The distal segment of a catheter that facilitates the delivery of other medical devices, fluids, drugs, diagnostic agents, or the like, through tortuous pathways of the body frequently needs to be selectively deflected or bent and straightened again while being advanced within the patient to steer the catheter distal end into a desired body lumen or heart chamber or branching blood vessel. Such selective deflection is accomplished by advancing the guide catheter over a previously placed guide wire via a guide wire lumen or by insertion of removable stiffening stylets shaped to impart a selected bend in the distal segment into a stylet lumen or by a steerable mechanism permanently built into the catheter body. Such catheters are referred to herein collectively as “steerable catheters” employing “deflection mechanisms” regardless of use.
For example, commonly assigned U.S. Pat. Nos. 6,280,433 and 6,379,346 disclose steerable catheters that are employed to access the a blood vessel through a percutaneous incision and to be advanced to a site within the vascular system or a heart chamber. A bitumen catheter body is disclosed that comprises a relatively large diameter delivery lumen and a smaller diameter stylet lumen that is blocked at its distal end. The deflection mechanism in this case comprises a stiffening stylet that can be selectively introduced into and removed from the stylet lumen from a proximal hub or handle. The stiffening stylet is advanced distally until the stylet distal end abuts the stylet lumen end to stiffen the catheter body to aid its introduction and advancement. The stylet distal end can be shaped when outside the stylet lumen opening to impart a curve to the catheter body when inserted into the lumen to assist in steering the catheter distal end through the pathway. The stylet lumen is preferably lined with a wire coil sheath, and the handle and delivery lumen are preferably splittable to aid in removing the introducer catheter from an electrical medical lead introduced through the delivery lumen.
Guide wires introduced through the vasculature to access a remote site in a blood vessel or heart chamber or the like constitute a removable form of deflection mechanism to guide introduction of a steerable catheter over-the-wire to locate catheter body distal end at the remote site. A multi-lumen steerable catheter adapted to be introduced through the vasculature over an earlier introduced, small diameter guide wire is disclosed, for example, in U.S. Pat. No. 6,004,310. A small diameter guide wire lumen and larger diameter delivery lumen extend side-by-side through the length of the catheter body. The small diameter guide wire lumen is also surrounded by and reinforced with a wire braid tube or a coiled wire.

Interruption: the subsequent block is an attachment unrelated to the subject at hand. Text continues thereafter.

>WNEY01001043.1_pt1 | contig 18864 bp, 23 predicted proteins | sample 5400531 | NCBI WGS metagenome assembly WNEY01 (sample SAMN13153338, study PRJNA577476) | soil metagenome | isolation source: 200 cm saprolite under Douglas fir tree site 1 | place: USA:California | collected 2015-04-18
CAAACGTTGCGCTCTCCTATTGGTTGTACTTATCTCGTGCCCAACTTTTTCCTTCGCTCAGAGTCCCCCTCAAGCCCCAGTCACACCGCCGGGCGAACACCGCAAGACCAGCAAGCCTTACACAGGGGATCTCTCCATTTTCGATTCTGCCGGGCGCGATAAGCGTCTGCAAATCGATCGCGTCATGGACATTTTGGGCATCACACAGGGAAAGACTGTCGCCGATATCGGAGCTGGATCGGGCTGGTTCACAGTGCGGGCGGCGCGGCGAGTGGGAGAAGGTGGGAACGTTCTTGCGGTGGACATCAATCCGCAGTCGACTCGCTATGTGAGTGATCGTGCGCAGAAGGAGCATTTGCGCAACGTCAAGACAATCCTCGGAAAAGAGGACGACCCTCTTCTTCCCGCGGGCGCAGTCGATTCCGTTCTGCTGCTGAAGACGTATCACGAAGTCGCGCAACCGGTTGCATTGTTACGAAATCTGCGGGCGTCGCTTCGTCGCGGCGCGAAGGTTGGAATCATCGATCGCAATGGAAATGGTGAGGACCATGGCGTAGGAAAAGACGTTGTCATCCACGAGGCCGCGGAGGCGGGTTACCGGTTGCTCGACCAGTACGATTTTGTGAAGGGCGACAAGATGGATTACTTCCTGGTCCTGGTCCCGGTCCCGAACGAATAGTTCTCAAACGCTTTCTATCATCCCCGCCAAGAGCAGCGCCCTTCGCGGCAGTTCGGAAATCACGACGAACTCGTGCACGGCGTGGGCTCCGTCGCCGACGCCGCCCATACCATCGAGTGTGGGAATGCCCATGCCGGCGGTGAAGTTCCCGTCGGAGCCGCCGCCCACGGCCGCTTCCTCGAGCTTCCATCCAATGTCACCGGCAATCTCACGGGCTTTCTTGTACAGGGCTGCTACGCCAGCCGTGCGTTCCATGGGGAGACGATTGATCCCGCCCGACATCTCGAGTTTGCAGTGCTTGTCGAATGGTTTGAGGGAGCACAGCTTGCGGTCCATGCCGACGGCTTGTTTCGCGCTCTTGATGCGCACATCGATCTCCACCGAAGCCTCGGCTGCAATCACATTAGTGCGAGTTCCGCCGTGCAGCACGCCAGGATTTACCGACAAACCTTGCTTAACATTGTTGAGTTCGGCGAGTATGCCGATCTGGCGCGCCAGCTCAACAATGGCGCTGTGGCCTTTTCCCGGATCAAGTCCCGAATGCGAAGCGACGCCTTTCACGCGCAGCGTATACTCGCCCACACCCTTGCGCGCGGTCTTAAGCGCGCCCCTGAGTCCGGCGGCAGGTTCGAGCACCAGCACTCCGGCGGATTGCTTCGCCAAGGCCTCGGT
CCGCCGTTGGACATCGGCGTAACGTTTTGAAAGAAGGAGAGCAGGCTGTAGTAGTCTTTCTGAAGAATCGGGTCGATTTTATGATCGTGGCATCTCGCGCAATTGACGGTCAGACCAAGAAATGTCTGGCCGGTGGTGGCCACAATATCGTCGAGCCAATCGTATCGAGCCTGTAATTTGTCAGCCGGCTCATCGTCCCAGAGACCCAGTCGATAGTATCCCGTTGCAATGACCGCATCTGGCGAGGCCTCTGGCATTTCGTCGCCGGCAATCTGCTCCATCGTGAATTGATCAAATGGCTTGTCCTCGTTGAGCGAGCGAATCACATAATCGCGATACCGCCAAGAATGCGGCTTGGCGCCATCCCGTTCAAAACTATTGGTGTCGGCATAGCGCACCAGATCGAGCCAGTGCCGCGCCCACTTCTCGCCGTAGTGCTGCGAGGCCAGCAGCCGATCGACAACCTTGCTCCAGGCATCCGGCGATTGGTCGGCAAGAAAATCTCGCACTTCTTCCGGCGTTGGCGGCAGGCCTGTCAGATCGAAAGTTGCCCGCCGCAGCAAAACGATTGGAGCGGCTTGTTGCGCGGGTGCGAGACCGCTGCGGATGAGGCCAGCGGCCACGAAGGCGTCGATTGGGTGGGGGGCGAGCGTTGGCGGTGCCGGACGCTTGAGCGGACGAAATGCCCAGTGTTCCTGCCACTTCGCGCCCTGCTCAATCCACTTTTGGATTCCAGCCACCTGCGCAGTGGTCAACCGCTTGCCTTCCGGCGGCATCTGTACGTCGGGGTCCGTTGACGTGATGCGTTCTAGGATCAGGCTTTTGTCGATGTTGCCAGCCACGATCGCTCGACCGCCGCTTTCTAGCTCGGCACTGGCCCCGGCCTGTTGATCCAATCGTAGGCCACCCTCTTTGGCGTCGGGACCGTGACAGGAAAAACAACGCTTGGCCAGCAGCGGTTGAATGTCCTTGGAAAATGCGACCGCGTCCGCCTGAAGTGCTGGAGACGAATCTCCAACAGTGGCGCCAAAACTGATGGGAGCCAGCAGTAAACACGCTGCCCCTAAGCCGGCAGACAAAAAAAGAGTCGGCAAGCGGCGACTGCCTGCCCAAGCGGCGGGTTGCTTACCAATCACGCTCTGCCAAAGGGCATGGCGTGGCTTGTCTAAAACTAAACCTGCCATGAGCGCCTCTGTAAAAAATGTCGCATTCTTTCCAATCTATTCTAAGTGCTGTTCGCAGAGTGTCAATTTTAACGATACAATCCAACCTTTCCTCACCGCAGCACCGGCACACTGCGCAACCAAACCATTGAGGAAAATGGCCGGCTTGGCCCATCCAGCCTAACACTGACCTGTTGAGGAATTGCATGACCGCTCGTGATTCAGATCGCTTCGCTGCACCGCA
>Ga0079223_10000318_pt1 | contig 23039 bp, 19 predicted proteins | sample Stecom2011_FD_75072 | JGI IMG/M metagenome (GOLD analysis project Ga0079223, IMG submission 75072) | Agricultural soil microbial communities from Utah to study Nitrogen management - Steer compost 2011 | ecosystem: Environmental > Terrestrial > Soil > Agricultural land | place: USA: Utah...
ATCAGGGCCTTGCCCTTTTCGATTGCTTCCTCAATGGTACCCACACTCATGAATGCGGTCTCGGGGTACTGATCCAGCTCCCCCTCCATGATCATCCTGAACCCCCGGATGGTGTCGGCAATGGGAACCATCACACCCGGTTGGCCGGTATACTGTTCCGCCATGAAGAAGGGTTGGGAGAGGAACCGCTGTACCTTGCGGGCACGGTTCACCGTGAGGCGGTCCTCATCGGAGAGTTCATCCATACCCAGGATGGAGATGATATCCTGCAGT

One form of a deflection mechanism built into the catheter body to selectively induce a bend in a distal segment or segments comprises the use of heat activated shape memory alloy members that are built into deflection lumens of a steerable catheter distal segment and that change shape to induce or release bends in the catheter body distal segment depending upon their temperature. The shape memory alloy members can be selectively resistance heated to a temperature above body temperature as disclosed in U.S. Pat. No. 4,776,844, for example, to induce a bend in the distal segment of the steerable catheter.
Another form of a deflection mechanism built into the catheter body comprises the use of a deflection mechanism, referred to as control lines or reins or deflection wires or push-pull wires or pull wires (herein “pull wires”), extending between a proximal handle through proximal and distal segments of the catheter body to a point of attachment of the pull wire distal end to the distal segment. The deflection mechanism is manipulated to selectively deflect or straighten the distal segment and, in some cases, intermediate segments of the catheter body. More complex steerable catheters have two or more pull wire lumens and pull wires extending from the handle through the pull wire lumens to different points along the length or about the circumference of the catheter body to induce bends in multiple segments of the catheter body and/or in different directions. In addition, even more complex steerable catheters are known that incorporate one or more distal electrode or sensor and corresponding conductor or inflatable balloons or other components.